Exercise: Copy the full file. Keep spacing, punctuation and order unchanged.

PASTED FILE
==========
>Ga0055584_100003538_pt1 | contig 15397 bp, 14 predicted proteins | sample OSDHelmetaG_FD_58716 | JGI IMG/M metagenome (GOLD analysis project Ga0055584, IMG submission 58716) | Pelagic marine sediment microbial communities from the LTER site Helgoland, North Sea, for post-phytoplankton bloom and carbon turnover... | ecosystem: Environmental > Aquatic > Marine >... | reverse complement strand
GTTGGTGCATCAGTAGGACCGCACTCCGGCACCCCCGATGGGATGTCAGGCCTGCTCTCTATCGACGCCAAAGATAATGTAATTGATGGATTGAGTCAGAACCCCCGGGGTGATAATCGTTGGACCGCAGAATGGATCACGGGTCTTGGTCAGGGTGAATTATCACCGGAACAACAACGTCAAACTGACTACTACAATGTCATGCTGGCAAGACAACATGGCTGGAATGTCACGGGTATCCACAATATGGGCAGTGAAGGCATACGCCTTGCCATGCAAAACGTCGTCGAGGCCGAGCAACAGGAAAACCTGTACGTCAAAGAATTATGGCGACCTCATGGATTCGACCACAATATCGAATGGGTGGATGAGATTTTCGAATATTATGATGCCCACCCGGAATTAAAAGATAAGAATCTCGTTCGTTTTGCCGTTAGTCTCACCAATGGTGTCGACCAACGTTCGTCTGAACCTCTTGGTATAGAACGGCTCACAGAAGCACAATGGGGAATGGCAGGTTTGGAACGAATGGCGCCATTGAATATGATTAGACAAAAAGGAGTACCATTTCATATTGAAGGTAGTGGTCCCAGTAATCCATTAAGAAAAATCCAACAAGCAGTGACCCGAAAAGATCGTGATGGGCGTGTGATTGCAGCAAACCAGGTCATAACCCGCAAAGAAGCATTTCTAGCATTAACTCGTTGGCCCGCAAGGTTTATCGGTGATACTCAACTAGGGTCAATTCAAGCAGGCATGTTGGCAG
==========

>Ga0055584_100003538_pt1 | contig 15397 bp, 14 predicted proteins | sample OSDHelmetaG_FD_58716 | JGI IMG/M metagenome (GOLD analysis project Ga0055584, IMG submission 58716) | Pelagic marine sediment microbial communities from the LTER site Helgoland, North Sea, for post-phytoplankton bloom and carbon turnover... | ecosystem: Environmental > Aquatic > Marine >... | reverse complement strand
GTTGGTGCATCAGTAGGACCGCACTCCGGCACCCCCGATGGGATGTCAGGCCTGCTCTCTATCGACGCCAAAGATAATGTAATTGATGGATTGAGTCAGAACCCCCGGGGTGATAATCGTTGGACCGCAGAATGGATCACGGGTCTTGGTCAGGGTGAATTATCACCGGAACAACAACGTCAAACTGACTACTACAATGTCATGCTGGCAAGACAACATGGCTGGAATGTCACGGGTATCCACAATATGGGCAGTGAAGGCATACGCCTTGCCATGCAAAACGTCGTCGAGGCCGAGCAACAGGAAAACCTGTACGTCAAAGAATTATGGCGACCTCATGGATTCGACCACAATATCGAATGGGTGGATGAGATTTTCGAATATTATGATGCCCACCCGGAATTAAAAGATAAGAATCTCGTTCGTTTTGCCGTTAGTCTCACCAATGGTGTCGACCAACGTTCGTCTGAACCTCTTGGTATAGAACGGCTCACAGAAGCACAATGGGGAATGGCAGGTTTGGAACGAATGGCGCCATTGAATATGATTAGACAAAAAGGAGTACCATTTCATATTGAAGGTAGTGGTCCCAGTAATCCATTAAGAAAAATCCAACAAGCAGTGACCCGAAAAGATCGTGATGGGCGTGTGATTGCAGCAAACCAGGTCATAACCCGCAAAGAAGCATTTCTAGCATTAACTCGTTGGCCCGCAAGGTTTATCGGTGATACTCAACTAGGGTCAATTCAAGCAGGCATGTTGGCAG